In "World of Wonder," a Tapestry of Faith program
People overestimate the pleasure they'll get from having more stuff. This does not apply to new rose bushes, crayons, or yarn stashes. — Dr. Sun Wolf
IN TODAY'S SESSION... we learned about the 5 Rs: Refuse, Reduce, Reuse, Recycle, and Rot. We heard the story "Enough Stuff," which introduced the idea of a no-presents birthday party—a concrete way to live the first R, "Refuse." We did a Recycle Relay, imagined a birthday party we might want to have, and made binoculars from recycled materials (a great idea for a birthday party activity!).
EXPLORE THE TOPIC TOGETHER. Talk about... what is "enough stuff?" How does your family celebrate birthdays? What changes could you make? What about a "no-presents" birthday party? Check out "Birthdays without Pressure" on the website of the College of Education and Human Development at the University of Nebraska for family discussion questions and more.
EXTEND THE TOPIC TOGETHER... Take a tour of your home to look for evidence of the 5 Rs. Talk about ways to include more of these practices in your everyday lives at home, school, or work. Look at the blog Zero Waste Home. Is this something your family might try?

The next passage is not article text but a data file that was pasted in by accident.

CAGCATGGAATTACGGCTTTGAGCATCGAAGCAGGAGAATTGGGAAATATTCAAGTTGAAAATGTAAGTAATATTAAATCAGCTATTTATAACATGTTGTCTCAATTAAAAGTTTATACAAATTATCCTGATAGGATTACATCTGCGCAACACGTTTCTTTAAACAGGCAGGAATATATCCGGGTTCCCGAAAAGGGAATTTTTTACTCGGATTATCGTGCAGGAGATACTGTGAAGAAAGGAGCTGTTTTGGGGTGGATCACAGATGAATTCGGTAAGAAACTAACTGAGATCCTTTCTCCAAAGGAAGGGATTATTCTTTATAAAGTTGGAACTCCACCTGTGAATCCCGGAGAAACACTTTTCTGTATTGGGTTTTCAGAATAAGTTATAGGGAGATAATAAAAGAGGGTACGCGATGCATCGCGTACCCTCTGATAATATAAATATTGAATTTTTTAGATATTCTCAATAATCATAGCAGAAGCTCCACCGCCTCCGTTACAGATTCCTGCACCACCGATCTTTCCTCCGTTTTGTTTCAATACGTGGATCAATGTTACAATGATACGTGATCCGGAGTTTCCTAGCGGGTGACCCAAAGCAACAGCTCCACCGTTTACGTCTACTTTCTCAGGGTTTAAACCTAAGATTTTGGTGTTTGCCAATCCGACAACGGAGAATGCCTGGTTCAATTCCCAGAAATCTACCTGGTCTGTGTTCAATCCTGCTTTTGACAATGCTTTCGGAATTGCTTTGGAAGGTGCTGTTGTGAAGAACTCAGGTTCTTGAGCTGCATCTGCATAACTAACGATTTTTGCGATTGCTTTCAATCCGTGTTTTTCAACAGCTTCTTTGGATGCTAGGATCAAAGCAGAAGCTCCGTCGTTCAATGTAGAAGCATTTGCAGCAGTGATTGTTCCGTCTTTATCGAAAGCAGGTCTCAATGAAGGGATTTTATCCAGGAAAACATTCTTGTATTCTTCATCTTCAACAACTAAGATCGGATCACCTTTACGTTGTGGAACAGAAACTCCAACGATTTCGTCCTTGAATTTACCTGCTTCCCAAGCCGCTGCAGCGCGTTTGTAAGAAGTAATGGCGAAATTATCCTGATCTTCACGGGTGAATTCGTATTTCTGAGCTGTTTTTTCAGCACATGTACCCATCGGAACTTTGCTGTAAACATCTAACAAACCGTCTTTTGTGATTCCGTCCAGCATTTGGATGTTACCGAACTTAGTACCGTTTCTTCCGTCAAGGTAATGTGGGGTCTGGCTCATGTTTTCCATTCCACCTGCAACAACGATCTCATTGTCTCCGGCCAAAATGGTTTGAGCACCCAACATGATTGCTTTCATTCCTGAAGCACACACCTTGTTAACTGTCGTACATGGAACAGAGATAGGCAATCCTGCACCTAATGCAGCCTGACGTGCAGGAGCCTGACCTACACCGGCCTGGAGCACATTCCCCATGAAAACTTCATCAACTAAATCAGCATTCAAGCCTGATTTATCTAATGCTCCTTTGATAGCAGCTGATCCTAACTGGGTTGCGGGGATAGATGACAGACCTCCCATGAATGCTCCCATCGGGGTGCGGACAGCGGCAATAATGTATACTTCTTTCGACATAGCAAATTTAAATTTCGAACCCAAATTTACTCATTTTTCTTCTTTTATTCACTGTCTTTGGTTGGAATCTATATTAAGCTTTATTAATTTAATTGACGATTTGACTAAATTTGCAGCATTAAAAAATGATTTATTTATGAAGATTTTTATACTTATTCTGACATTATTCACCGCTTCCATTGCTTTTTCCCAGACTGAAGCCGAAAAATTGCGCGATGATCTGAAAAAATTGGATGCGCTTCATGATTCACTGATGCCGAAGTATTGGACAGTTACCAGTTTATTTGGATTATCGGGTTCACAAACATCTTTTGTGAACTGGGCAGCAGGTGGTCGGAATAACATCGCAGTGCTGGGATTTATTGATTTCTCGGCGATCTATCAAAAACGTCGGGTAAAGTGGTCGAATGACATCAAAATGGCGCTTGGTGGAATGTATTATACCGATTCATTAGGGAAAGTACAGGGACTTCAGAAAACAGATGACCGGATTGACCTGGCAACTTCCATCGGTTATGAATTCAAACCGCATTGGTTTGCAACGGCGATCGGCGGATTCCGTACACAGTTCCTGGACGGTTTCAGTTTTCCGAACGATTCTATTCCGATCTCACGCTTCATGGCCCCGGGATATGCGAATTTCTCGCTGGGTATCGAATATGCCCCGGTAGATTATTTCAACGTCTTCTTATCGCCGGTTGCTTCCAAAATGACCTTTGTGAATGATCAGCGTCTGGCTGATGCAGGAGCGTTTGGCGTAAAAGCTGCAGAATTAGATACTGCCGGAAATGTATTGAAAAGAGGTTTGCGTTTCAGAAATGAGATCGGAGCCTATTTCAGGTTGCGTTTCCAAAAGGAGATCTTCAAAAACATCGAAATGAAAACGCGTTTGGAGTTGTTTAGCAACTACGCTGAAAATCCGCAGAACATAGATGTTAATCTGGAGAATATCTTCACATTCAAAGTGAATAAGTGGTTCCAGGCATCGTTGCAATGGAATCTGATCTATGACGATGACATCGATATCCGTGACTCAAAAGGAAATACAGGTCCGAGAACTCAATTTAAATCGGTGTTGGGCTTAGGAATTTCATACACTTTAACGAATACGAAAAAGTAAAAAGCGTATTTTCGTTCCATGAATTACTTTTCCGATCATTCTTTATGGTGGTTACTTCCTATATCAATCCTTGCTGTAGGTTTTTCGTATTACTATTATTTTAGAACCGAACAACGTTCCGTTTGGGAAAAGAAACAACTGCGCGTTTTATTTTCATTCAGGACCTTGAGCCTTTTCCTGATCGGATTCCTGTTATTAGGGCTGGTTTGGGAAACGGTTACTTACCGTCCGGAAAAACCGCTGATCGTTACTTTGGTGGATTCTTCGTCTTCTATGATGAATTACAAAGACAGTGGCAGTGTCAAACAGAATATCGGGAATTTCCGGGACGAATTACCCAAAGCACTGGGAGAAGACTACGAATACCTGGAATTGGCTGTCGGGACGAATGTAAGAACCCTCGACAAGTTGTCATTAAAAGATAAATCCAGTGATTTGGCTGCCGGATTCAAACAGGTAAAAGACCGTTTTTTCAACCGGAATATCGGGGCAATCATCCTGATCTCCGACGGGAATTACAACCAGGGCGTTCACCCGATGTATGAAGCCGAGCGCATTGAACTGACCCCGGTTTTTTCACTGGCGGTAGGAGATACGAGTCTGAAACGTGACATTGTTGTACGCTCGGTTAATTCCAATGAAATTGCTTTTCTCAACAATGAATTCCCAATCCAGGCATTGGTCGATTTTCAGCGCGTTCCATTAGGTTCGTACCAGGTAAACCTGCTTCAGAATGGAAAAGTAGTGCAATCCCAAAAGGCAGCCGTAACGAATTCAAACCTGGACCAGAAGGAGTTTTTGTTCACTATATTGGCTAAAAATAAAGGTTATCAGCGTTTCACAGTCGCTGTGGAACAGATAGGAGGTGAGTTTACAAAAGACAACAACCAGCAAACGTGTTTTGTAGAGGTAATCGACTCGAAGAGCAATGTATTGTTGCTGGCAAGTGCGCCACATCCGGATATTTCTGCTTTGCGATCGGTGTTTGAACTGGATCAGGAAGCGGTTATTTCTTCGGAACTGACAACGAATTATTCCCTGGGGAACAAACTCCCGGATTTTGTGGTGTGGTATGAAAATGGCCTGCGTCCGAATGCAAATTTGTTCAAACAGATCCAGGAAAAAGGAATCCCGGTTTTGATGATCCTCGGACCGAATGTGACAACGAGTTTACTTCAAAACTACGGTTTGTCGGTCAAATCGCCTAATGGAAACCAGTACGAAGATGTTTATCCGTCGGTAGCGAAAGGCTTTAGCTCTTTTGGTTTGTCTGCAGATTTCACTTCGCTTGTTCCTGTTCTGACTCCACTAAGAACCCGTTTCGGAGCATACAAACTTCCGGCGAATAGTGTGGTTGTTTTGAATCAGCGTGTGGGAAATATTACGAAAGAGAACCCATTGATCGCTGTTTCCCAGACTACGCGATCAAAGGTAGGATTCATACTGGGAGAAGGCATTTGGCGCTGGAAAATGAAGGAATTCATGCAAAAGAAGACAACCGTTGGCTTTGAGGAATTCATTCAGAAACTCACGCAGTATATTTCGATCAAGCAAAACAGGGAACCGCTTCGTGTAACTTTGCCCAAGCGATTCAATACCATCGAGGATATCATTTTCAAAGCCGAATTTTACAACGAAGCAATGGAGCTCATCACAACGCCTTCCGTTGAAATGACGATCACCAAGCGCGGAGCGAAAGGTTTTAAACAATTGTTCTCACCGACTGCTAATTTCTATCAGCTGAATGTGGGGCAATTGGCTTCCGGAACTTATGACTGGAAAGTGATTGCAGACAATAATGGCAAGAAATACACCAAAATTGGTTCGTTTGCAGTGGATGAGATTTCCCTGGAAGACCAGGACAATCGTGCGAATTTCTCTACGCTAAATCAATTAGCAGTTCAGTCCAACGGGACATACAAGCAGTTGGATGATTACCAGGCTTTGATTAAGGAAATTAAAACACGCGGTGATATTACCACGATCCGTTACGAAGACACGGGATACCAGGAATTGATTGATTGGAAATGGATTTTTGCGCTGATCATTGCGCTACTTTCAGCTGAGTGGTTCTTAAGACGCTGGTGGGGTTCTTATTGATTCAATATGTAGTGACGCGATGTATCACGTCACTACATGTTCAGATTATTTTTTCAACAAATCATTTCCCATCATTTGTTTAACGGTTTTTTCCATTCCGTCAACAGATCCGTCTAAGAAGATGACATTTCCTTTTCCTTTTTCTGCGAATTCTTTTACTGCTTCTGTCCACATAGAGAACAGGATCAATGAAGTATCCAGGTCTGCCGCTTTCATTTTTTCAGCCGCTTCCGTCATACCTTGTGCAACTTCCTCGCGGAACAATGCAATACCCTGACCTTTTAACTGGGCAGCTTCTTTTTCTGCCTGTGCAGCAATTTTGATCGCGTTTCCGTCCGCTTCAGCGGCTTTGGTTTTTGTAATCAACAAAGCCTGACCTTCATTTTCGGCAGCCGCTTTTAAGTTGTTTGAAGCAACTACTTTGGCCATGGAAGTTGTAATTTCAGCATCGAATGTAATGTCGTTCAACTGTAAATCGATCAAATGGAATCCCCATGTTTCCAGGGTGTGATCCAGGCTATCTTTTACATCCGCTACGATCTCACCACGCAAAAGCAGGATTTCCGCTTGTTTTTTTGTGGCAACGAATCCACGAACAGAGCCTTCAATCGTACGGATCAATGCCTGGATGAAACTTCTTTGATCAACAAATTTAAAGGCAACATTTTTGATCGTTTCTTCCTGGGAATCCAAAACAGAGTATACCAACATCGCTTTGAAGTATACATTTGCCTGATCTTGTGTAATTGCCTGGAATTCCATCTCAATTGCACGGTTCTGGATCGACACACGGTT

A Family Adventure. Invite your neighbors to participate and host a community "swap," perhaps at your congregation. Learn about communities that have done this on the Give Your Stuff Away website or from The Center for a New American Dream's "Guide to Sharing."
Family Discovery. Explore the website "Loop Scoops", a project of PBS kids by Annie Leonard, the author of Story of Stuff. Or go to The Story of Stuff website and watch the movie and look at the resources for more ideas.
A Family Game. Talk with your child about special things you can do together that do not require any material items. Play games like tag, hide-and-go-seek; and duck, duck, goose. Point out that these games are simple in that they do not require any special equipment and "green" in that they do not use any of the Earth's resources.
A Family Ritual. Our lives can be very complex. Try a family meditation practice to simplify your days: Gather together for a brief time. Light a candle. If you have a chime or singing bowl, use it and listen together to see how long you can hear the sound. Put on some music with nature sounds or simply sit quietly together. At first, meditate for only a brief period of time, about 1-2 minutes. As time goes on, lengthen that time based on your family's readiness.
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Last updated on Friday, May 17, 2013.
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